The people of Jerusalem often looked down on those from Galilee. Among other things, the Galileans spoke with what many in Jerusalem considered a “hick” accent. Peter was called out by a servant girl for having such an accent. This, along with the fact that Galileans were not well-educated in religious matters, led to a dismissive condescension by those living in the region of Jerusalem toward those from the north. The religious leaders in Jerusalem scoffed at Nicodemus’ suggestion that they actually investigate what Jesus was teaching before condemning Him. They replied, Are you from Galilee too? Search and see that no prophet arises from Galilee (Jn 7:52).

So here is a tale of cities: one is prideful, arrogant, unbending in its views, and unteachable; its soil is hard. The other is more open and teachable; its soil is better able to nurture the seed of the Gospel.

You may argue that this is too simplistic; symbols often are. If you do, though, then please propose your own explanation as to why Jesus did not go to the very heart of the Jewish religion and its religious and political capital, Jerusalem, instead withdrawing to Galilee to begin His ministry and gather His disciples.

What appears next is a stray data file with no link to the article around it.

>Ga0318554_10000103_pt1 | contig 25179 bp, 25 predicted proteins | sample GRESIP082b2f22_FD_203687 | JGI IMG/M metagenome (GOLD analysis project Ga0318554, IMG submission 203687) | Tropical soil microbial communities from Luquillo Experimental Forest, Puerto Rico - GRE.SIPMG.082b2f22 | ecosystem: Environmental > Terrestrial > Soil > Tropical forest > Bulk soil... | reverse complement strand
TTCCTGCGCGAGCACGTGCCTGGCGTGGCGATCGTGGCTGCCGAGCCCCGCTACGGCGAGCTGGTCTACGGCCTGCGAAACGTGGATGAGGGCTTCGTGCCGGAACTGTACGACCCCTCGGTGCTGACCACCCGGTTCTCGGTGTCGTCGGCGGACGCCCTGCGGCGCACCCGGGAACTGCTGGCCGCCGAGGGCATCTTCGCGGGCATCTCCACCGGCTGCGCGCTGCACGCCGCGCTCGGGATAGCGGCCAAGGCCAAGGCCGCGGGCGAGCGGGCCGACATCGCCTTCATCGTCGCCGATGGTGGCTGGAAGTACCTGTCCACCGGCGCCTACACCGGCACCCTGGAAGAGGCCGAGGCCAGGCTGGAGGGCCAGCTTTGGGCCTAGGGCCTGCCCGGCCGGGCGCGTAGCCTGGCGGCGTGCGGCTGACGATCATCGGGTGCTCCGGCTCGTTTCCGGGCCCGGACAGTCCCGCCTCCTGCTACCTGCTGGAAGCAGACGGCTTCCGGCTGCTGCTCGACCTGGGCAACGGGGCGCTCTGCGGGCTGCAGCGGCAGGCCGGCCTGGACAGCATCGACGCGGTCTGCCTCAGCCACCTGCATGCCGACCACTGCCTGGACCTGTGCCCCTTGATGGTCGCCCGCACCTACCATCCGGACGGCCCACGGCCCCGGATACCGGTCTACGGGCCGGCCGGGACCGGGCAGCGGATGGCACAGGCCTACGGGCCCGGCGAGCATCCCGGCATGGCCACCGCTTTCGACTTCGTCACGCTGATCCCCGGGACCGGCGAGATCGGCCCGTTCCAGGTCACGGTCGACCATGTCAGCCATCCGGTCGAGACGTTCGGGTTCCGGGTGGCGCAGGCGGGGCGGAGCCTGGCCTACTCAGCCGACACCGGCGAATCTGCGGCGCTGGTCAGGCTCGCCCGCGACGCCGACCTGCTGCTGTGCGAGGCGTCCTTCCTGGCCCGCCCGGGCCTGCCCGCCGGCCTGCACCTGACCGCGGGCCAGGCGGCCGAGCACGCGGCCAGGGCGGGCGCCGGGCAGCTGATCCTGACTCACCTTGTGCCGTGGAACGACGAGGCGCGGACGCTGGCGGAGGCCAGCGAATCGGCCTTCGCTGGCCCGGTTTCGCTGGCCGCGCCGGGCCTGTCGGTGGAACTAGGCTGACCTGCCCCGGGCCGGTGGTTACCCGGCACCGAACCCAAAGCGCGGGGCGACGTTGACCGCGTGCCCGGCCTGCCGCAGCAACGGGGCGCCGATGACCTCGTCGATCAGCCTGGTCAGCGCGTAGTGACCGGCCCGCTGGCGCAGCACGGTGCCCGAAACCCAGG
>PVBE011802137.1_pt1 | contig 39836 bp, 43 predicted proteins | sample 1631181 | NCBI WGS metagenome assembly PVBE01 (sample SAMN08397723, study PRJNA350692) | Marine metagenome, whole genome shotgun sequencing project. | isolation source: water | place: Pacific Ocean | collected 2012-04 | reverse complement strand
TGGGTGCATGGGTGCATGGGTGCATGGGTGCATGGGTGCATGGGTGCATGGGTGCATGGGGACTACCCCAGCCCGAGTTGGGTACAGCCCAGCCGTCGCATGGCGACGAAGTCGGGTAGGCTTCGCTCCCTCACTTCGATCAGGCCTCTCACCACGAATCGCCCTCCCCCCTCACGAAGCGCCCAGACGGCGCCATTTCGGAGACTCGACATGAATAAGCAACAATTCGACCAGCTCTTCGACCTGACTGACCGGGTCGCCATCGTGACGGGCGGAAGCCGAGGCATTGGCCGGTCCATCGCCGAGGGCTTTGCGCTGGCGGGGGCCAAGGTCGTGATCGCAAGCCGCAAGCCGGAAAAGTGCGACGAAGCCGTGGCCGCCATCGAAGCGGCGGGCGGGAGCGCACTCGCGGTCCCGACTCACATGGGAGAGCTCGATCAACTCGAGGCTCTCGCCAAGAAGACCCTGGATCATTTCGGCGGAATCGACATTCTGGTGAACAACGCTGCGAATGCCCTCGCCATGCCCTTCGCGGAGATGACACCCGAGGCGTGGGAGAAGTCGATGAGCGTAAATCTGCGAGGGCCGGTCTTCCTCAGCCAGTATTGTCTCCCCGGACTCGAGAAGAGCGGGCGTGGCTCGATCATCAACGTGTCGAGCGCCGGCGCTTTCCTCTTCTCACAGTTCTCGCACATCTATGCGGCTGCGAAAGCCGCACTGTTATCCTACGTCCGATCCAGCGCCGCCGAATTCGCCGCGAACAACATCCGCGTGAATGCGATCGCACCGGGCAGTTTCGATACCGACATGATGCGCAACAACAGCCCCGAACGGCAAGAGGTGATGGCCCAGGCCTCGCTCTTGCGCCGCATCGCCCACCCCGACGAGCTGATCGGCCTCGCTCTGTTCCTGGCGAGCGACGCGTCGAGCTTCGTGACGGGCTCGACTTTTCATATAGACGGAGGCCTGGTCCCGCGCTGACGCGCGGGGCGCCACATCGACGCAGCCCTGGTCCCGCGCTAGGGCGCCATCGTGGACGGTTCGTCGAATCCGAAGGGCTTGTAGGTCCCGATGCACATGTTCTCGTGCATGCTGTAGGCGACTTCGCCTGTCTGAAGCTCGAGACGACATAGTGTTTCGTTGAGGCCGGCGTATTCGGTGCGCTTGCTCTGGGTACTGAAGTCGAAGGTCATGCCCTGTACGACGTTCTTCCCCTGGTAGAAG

But for us, let’s take and apply this image to ourselves and allow it speak to our times.

In the first place we must ask, which city best reflects my heart? Is my heart the rich and softer soil of Galilee or is it Jerusalem, hardened, unreasonably certain, and elitist?

Too many people are like Jerusalem. They are not docile or teachable; they have hardened their hearts against any teaching of God that does not agree with their ideas. Too many do not want to be told what to do or think. They are dismissive of biblical and Church teaching without ever having really taken the time to examine the reasons that such things are taught or even considering that they might be true. They simply reject them because such teachings do not fit in with their views or are not convenient to their preferred behavior. They likely have not likely read the catechism or consulted a priest, catechist, or apologist; they just reject the teaching because someone or something in the world scoffs at or disagrees with it. This behavior is “Jerusalem,” figuratively speaking. Such hearts are not fertile soil for the gospel; and if Jesus goes there, it more likely means death to Him and His word, than converted minds or hearts.

Fewer today are like Galilee, with its fertile, receptive soil; open to being taught and willing to accept the need for conversion.

So, the first question is, which city are you? If we are honest, we will likely see a little of both in us. In some ways we are easily taught, but in others we are stubbornly resistant. But overall, are you in a humble conversation with the Lord? Do you seek to better understand the teachings that challenge you and your views?